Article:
A Rose-Colored Moon

JoAnna Bennett

JoAnna Bennett, O’Brien Communications Group

22 July 2021

We took a stroll in downtown Mystic, Connecticut, on Tuesday night. It was a beautifully temperate night. And the smell of the Mystic River was warm, fresh, and alluring. We watched the docked boats gently bounce as the waves from an overfull dinghy passed and disrupted their peaceful slumber. We saw teenagers sitting on benches chatting about their lives and enjoying their ice cream sundaes. And we also saw the most beautiful rose-colored moon.

Information Age

We walked up and down along the Mystic River staring at the beauty of this rose-colored moon. It was impossible to miss. It wasn’t quite full, but it’s only three days until it’ll be full again. It commanded the indigo sky and reflected its marvelous color off the dark water below. But I couldn’t stop wondering why it was so colorful. So, I did what most Millennials would do, I typed my inquiry into Google in hopes I’d find out. I had to weed through some articles about how the Pink Moon is not really pink, but I soon was able to string together the right words to uncover the truth.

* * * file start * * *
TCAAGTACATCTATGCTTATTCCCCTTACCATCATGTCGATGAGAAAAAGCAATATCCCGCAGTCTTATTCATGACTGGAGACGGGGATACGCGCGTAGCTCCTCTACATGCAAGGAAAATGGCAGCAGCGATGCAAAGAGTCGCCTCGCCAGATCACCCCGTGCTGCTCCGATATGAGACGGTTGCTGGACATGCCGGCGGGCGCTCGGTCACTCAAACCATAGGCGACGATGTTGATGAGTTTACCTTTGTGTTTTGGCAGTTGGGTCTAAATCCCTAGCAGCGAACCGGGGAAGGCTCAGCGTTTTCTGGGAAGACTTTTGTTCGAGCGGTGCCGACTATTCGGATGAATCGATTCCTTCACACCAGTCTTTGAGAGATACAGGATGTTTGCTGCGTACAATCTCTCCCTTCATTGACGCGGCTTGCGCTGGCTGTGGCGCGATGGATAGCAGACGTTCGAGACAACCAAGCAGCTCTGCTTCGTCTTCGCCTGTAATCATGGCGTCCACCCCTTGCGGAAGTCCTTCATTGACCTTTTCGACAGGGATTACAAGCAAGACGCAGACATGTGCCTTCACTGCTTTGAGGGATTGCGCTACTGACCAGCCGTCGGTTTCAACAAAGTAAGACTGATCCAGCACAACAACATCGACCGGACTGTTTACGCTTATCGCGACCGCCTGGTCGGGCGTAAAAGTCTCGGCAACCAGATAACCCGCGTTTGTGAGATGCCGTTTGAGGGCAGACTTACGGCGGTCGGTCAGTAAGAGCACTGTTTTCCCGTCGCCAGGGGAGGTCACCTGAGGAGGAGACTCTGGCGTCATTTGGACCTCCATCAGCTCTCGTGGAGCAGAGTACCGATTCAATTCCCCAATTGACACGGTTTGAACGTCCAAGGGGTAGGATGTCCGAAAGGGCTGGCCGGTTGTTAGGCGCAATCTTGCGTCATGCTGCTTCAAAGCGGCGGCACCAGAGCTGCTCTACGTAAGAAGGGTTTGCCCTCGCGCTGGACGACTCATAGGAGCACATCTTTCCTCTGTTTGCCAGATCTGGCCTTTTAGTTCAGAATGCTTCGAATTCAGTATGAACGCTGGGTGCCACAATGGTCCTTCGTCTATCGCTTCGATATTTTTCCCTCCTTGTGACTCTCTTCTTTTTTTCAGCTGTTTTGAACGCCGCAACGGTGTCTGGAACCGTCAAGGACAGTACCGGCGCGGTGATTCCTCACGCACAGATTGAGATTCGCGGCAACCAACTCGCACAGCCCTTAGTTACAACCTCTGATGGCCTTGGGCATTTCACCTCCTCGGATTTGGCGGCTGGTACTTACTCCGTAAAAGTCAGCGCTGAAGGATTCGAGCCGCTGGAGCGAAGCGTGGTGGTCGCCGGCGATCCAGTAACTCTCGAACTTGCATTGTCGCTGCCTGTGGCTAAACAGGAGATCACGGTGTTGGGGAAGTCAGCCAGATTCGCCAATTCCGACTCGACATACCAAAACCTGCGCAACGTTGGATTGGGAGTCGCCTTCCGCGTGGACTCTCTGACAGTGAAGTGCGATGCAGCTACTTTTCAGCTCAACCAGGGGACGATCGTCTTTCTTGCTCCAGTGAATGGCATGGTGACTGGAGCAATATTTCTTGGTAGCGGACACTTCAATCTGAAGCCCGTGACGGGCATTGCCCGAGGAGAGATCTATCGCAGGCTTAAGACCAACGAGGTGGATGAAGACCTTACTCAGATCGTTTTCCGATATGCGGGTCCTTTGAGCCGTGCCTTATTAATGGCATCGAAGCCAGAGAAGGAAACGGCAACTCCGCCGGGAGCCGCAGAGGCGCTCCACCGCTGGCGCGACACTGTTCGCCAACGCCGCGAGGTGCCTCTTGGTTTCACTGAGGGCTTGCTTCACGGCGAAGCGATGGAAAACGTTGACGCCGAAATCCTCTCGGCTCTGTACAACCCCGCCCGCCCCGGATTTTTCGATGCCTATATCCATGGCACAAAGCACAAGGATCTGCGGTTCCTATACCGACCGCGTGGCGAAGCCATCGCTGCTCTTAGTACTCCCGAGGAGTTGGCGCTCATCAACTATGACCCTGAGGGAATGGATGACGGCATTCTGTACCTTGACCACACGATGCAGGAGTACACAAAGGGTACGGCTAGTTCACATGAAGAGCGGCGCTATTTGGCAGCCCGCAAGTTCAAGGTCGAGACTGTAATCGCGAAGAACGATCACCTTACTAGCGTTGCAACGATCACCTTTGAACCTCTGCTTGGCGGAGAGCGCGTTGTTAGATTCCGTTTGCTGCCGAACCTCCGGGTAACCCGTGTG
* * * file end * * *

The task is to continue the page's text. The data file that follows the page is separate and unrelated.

Beautiful, Yet Notorious

What did I uncover? The rose-colored moon I was gawking at was a product of enormous wildfires burning across several Western states. That’s right. The haze and smoke coming from the massive fires burning over 2,000 miles away was coloring the moon in my night sky. The beautiful moon that captivated me was the product of something more catastrophic than I ever imagined. And now that I know the reality, I intend to stare at that moon again but this time with more empathy and reflective silence.

I preferred looking at the rose-colored moon with rose-colored glasses. But now that I know the truth, I’m hoping the silver and grey moon that typically hangs in my sky comes back soon. And when it does, it’ll hold a sense of peace.